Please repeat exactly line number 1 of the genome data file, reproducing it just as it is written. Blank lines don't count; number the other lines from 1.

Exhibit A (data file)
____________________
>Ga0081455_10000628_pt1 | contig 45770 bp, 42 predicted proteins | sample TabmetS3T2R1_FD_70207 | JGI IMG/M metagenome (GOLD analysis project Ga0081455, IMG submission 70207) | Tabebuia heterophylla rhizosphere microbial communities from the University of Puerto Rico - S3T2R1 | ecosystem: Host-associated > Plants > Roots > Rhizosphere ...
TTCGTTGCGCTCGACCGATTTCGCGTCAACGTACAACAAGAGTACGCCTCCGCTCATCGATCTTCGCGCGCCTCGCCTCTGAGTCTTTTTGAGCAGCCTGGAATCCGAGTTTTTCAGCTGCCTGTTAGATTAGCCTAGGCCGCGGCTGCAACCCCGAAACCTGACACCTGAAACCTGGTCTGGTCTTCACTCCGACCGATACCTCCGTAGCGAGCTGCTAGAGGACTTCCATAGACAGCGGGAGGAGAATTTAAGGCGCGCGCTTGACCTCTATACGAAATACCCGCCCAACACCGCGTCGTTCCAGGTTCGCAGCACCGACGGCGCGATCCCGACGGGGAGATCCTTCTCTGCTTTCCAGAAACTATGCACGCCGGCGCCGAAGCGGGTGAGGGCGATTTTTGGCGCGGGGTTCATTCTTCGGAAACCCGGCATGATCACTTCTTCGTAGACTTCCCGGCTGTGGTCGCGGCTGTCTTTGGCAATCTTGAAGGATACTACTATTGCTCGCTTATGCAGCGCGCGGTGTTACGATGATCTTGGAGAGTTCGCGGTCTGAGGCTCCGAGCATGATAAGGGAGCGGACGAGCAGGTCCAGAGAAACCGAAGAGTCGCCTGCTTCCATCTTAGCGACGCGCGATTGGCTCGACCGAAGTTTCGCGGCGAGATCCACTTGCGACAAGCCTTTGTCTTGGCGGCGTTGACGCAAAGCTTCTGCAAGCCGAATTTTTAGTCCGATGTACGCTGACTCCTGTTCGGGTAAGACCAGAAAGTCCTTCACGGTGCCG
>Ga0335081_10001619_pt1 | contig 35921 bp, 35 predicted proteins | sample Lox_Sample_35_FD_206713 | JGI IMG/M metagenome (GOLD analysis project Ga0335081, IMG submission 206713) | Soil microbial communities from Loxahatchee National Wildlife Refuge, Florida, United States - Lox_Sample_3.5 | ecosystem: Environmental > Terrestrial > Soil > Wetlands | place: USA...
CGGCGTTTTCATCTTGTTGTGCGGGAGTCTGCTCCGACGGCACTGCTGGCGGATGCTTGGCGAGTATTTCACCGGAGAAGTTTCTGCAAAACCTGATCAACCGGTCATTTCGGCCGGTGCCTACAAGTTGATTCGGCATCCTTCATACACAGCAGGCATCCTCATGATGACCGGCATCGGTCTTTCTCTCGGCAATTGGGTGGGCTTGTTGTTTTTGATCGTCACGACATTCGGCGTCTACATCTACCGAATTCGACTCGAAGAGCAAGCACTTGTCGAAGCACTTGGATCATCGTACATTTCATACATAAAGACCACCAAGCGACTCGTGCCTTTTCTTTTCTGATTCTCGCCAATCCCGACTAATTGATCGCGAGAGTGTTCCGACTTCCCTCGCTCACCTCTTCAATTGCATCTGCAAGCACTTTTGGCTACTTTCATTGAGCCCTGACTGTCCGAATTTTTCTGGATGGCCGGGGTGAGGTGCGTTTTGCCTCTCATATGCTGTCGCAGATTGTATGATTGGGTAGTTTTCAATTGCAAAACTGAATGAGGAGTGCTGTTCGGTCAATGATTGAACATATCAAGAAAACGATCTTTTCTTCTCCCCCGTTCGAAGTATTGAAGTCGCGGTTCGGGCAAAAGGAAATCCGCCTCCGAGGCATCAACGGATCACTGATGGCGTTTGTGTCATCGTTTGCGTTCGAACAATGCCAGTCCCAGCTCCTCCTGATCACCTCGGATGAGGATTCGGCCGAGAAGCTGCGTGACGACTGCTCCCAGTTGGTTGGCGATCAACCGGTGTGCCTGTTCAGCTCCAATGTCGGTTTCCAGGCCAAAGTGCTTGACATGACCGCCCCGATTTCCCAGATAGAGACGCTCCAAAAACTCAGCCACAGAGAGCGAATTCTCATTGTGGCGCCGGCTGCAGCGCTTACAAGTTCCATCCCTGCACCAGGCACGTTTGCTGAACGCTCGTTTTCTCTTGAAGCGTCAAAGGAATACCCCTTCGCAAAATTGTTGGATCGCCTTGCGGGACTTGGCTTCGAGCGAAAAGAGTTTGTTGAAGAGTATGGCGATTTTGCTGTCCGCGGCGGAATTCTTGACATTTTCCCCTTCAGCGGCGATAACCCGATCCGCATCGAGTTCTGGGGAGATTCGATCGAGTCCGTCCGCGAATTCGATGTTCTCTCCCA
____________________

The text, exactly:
>Ga0081455_10000628_pt1 | contig 45770 bp, 42 predicted proteins | sample TabmetS3T2R1_FD_70207 | JGI IMG/M metagenome (GOLD analysis project Ga0081455, IMG submission 70207) | Tabebuia heterophylla rhizosphere microbial communities from the University of Puerto Rico - S3T2R1 | ecosystem: Host-associated > Plants > Roots > Rhizosphere ...